Creation of Fingerspan
With a definitive location and a blank canvas, her third effort took major inspiration from a major masterwork: Michelangelo’s Creation of Adam in the Sistine Chapel. Fingerspan’s final form recalls Adam’s slightly bent finger as God gives him life, mankind’s first breath. It signifies touch, the connection between body and land.
Architect and structural engineer Sam Harris, a founding partner of Kieran, Timberlake & Harris (now KieranTimberlake), helped Pinto achieve her artistic vision. His own experience as a helicopter pilot, including 600 rescue missions during the Vietnam War, helped inform the project’s dramatic installation. The footbridge deck came first, followed by the top of the “finger” in several parts.
Fabricated of Cor-Ten steel in Pottstown, Fingerspan’s tunnel-like design is 59 feet long, 9 feet tall, and 4 feet wide. The rust fashioned by Cor-Ten’s weathering steel provides a coat of protection against corrosion; its dark brown hue harmonizes with the immediate surroundings year-round, much like the park’s bridges clad with Wissahickon schist do.
The structure’s grated footing allows its user to view the steep crevasse below, a startling 40 feet down to Wissahickon Creek. Thousands of half-inch holes perforate the “skin” of the finger, allowing air and light through the bridge; a “fingernail” is even placed atop the lower side of the span. A second, much smaller grated steel bridge sits at the low end of the WPA stone stairs, bridging a brook that trickles from a spring into the Wissahickon.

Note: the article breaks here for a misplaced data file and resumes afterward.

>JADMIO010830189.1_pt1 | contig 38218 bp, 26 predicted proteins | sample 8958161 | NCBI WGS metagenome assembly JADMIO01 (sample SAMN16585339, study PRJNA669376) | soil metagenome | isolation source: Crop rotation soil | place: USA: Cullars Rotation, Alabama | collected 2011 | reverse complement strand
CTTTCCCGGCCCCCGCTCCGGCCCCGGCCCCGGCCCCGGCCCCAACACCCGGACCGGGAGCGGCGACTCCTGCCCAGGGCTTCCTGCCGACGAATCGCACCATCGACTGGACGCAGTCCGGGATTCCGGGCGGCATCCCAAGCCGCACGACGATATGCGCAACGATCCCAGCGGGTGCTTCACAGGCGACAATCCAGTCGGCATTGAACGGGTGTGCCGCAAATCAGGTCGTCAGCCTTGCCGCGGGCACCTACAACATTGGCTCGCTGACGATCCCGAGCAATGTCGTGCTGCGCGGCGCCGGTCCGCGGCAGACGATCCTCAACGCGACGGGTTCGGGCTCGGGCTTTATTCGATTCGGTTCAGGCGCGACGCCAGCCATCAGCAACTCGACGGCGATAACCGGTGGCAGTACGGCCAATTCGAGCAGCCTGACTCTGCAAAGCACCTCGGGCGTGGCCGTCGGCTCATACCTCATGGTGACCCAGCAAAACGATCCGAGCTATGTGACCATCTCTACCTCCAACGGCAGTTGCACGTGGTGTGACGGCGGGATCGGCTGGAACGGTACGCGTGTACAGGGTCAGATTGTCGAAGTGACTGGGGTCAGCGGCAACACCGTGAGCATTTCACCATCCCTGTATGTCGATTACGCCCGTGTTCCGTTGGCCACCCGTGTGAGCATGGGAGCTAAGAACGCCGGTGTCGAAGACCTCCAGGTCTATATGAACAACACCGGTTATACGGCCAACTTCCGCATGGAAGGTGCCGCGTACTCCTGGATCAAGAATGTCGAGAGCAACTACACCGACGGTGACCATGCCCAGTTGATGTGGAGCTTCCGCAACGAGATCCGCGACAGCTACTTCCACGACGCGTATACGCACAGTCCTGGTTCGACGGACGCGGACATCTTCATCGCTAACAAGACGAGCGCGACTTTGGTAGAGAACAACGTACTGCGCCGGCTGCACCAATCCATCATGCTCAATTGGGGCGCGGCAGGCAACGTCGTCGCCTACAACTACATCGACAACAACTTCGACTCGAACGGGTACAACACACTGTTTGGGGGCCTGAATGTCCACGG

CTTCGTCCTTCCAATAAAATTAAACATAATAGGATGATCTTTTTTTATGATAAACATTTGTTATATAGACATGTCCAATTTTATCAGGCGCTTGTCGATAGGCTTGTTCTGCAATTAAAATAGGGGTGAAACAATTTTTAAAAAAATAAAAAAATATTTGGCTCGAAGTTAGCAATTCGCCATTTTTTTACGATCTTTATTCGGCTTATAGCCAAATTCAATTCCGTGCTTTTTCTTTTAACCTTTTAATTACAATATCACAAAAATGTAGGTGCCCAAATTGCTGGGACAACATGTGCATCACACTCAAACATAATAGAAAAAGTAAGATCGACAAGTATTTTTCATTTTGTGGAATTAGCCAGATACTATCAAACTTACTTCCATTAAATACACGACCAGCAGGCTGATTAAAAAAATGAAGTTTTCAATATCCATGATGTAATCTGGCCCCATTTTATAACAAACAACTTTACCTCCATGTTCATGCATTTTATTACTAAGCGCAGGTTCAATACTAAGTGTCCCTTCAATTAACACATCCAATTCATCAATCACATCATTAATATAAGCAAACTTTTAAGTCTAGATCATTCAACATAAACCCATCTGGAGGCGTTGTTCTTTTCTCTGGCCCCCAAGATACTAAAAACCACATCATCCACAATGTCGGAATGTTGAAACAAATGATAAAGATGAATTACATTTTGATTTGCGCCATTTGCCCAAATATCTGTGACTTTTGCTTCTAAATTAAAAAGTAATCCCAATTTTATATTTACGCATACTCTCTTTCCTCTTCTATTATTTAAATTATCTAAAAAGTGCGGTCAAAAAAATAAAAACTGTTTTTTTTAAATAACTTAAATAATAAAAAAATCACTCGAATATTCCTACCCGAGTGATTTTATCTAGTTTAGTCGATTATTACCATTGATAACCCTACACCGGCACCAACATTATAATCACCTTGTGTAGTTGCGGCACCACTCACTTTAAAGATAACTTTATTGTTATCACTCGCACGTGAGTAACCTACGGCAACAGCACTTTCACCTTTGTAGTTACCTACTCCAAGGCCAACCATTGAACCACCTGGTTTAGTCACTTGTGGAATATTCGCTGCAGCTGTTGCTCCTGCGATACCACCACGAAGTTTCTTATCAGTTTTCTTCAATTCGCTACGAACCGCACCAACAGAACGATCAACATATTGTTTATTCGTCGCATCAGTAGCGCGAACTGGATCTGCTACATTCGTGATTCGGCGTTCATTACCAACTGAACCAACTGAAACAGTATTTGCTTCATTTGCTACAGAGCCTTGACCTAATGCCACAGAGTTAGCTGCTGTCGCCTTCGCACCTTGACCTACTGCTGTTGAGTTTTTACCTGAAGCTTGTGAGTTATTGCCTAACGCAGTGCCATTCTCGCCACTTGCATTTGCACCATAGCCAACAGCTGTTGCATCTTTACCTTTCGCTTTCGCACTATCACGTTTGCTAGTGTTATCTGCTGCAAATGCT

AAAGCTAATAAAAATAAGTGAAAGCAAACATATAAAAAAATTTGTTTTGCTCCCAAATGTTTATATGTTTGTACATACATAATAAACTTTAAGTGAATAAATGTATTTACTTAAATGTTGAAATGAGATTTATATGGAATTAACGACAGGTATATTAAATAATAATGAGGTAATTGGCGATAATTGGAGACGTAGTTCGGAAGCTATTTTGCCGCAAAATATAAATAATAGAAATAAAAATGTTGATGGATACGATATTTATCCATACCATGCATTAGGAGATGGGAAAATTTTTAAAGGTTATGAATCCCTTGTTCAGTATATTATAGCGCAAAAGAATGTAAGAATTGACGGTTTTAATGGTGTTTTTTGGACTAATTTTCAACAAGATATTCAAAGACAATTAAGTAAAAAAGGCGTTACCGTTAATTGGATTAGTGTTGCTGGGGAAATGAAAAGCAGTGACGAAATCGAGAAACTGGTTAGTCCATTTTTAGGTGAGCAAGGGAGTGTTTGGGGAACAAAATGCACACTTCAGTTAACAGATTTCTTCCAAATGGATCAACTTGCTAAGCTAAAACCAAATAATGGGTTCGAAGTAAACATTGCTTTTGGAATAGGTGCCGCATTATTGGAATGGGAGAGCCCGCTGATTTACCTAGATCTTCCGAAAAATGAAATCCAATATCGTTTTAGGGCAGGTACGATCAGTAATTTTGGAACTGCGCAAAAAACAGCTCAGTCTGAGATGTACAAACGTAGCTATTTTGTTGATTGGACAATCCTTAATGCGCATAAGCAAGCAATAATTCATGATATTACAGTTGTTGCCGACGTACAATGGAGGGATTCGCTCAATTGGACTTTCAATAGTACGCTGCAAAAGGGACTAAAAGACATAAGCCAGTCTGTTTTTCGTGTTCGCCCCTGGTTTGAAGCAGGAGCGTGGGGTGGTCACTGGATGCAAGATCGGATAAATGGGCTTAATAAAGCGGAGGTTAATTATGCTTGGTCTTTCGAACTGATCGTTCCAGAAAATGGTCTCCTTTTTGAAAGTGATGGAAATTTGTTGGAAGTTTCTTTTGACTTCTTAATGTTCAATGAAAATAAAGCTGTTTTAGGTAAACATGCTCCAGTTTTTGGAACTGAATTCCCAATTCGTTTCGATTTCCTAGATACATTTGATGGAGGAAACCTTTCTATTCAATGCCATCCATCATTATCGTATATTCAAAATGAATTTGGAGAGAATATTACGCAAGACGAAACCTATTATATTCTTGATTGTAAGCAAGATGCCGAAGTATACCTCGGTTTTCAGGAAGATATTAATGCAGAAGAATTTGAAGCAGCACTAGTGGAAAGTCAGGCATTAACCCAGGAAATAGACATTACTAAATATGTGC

In the years since Fingerspan’s installation, Pinto has made public works in Japan, Israel, and across the United States. Locally, her work appears at the Philadelphia Museum of Art, Woodmere Art Museum, the Locks Gallery, and the Pennsylvania Academy of the Fine Arts, where she’s taught since 1978. In 1983, she was among the recipients of the Thomas Hazlett Memorial Awards for Excellence in the Arts in Pennsylvania, alongside author John Updike and architects Denise Scott Brown and Robert Venturi.